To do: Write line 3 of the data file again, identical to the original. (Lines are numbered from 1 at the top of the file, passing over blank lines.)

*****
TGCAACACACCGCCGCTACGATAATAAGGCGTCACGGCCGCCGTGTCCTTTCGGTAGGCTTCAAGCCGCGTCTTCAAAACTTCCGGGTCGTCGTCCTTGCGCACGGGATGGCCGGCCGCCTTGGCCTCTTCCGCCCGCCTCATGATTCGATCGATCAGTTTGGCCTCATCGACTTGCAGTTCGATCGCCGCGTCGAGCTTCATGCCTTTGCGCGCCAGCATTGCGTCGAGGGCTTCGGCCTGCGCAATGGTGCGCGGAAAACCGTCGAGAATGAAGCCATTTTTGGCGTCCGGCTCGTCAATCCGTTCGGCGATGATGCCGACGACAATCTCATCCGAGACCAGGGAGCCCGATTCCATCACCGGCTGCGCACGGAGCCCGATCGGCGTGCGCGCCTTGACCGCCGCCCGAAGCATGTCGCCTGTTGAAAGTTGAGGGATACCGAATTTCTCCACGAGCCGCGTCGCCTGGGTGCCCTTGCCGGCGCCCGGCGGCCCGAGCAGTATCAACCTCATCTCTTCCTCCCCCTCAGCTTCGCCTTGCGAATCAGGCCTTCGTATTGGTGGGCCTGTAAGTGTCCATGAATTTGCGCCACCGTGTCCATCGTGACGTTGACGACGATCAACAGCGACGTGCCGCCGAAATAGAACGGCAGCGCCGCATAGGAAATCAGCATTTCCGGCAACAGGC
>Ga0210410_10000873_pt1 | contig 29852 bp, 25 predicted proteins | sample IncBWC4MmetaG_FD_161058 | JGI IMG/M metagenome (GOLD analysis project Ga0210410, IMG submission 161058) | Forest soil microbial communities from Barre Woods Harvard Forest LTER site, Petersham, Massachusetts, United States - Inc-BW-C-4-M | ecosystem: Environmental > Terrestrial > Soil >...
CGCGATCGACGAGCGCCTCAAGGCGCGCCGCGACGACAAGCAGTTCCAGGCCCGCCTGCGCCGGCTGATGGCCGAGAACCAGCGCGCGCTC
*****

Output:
CGCGATCGACGAGCGCCTCAAGGCGCGCCGCGACGACAAGCAGTTCCAGGCCCGCCTGCGCCGGCTGATGGCCGAGAACCAGCGCGCGCTC